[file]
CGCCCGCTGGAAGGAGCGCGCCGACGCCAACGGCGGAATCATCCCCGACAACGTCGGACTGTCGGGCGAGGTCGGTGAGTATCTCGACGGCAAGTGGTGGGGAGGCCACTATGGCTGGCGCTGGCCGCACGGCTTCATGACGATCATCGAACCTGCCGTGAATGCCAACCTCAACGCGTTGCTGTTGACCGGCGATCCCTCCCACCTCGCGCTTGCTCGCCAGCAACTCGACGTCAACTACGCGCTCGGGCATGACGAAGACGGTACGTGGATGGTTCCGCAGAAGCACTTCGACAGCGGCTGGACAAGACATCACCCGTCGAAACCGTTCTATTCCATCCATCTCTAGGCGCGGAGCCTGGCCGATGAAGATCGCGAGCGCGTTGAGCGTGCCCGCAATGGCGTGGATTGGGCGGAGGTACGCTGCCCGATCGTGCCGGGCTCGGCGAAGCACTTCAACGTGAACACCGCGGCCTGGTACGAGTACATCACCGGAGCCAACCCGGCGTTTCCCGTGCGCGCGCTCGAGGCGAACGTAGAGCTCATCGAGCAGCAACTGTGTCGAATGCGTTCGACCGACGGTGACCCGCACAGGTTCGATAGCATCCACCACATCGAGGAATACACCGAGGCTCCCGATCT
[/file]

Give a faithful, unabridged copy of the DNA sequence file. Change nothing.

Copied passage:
CGCCCGCTGGAAGGAGCGCGCCGACGCCAACGGCGGAATCATCCCCGACAACGTCGGACTGTCGGGCGAGGTCGGTGAGTATCTCGACGGCAAGTGGTGGGGAGGCCACTATGGCTGGCGCTGGCCGCACGGCTTCATGACGATCATCGAACCTGCCGTGAATGCCAACCTCAACGCGTTGCTGTTGACCGGCGATCCCTCCCACCTCGCGCTTGCTCGCCAGCAACTCGACGTCAACTACGCGCTCGGGCATGACGAAGACGGTACGTGGATGGTTCCGCAGAAGCACTTCGACAGCGGCTGGACAAGACATCACCCGTCGAAACCGTTCTATTCCATCCATCTCTAGGCGCGGAGCCTGGCCGATGAAGATCGCGAGCGCGTTGAGCGTGCCCGCAATGGCGTGGATTGGGCGGAGGTACGCTGCCCGATCGTGCCGGGCTCGGCGAAGCACTTCAACGTGAACACCGCGGCCTGGTACGAGTACATCACCGGAGCCAACCCGGCGTTTCCCGTGCGCGCGCTCGAGGCGAACGTAGAGCTCATCGAGCAGCAACTGTGTCGAATGCGTTCGACCGACGGTGACCCGCACAGGTTCGATAGCATCCACCACATCGAGGAATACACCGAGGCTCCCGATCT